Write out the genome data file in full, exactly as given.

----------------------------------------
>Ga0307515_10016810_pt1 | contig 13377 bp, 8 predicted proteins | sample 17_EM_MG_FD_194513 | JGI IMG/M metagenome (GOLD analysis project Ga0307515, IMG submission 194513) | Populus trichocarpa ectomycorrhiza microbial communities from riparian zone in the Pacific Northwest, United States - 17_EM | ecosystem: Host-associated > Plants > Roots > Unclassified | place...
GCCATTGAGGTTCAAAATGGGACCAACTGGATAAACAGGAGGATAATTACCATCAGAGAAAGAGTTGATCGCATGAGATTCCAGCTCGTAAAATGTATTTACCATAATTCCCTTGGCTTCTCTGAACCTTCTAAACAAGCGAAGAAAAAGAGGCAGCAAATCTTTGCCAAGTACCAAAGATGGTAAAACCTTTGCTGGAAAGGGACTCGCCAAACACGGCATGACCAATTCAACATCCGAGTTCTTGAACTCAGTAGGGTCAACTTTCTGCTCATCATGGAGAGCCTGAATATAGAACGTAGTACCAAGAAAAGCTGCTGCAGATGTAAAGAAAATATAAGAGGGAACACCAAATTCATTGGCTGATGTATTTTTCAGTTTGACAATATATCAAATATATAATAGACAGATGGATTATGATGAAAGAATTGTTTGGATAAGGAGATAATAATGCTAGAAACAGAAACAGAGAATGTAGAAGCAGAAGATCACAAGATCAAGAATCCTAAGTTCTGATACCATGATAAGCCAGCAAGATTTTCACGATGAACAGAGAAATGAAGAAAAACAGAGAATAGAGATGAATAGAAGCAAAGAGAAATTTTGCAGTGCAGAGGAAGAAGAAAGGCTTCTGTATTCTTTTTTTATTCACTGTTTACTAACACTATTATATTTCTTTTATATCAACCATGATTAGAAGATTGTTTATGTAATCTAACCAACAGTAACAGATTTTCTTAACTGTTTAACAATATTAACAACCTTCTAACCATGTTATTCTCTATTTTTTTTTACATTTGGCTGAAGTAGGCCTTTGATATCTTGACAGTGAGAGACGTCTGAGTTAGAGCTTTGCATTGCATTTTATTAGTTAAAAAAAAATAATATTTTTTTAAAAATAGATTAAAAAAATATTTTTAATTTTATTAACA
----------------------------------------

>Ga0307515_10016810_pt1 | contig 13377 bp, 8 predicted proteins | sample 17_EM_MG_FD_194513 | JGI IMG/M metagenome (GOLD analysis project Ga0307515, IMG submission 194513) | Populus trichocarpa ectomycorrhiza microbial communities from riparian zone in the Pacific Northwest, United States - 17_EM | ecosystem: Host-associated > Plants > Roots > Unclassified | place...
GCCATTGAGGTTCAAAATGGGACCAACTGGATAAACAGGAGGATAATTACCATCAGAGAAAGAGTTGATCGCATGAGATTCCAGCTCGTAAAATGTATTTACCATAATTCCCTTGGCTTCTCTGAACCTTCTAAACAAGCGAAGAAAAAGAGGCAGCAAATCTTTGCCAAGTACCAAAGATGGTAAAACCTTTGCTGGAAAGGGACTCGCCAAACACGGCATGACCAATTCAACATCCGAGTTCTTGAACTCAGTAGGGTCAACTTTCTGCTCATCATGGAGAGCCTGAATATAGAACGTAGTACCAAGAAAAGCTGCTGCAGATGTAAAGAAAATATAAGAGGGAACACCAAATTCATTGGCTGATGTATTTTTCAGTTTGACAATATATCAAATATATAATAGACAGATGGATTATGATGAAAGAATTGTTTGGATAAGGAGATAATAATGCTAGAAACAGAAACAGAGAATGTAGAAGCAGAAGATCACAAGATCAAGAATCCTAAGTTCTGATACCATGATAAGCCAGCAAGATTTTCACGATGAACAGAGAAATGAAGAAAAACAGAGAATAGAGATGAATAGAAGCAAAGAGAAATTTTGCAGTGCAGAGGAAGAAGAAAGGCTTCTGTATTCTTTTTTTATTCACTGTTTACTAACACTATTATATTTCTTTTATATCAACCATGATTAGAAGATTGTTTATGTAATCTAACCAACAGTAACAGATTTTCTTAACTGTTTAACAATATTAACAACCTTCTAACCATGTTATTCTCTATTTTTTTTTACATTTGGCTGAAGTAGGCCTTTGATATCTTGACAGTGAGAGACGTCTGAGTTAGAGCTTTGCATTGCATTTTATTAGTTAAAAAAAAATAATATTTTTTTAAAAATAGATTAAAAAAATATTTTTAATTTTATTAACA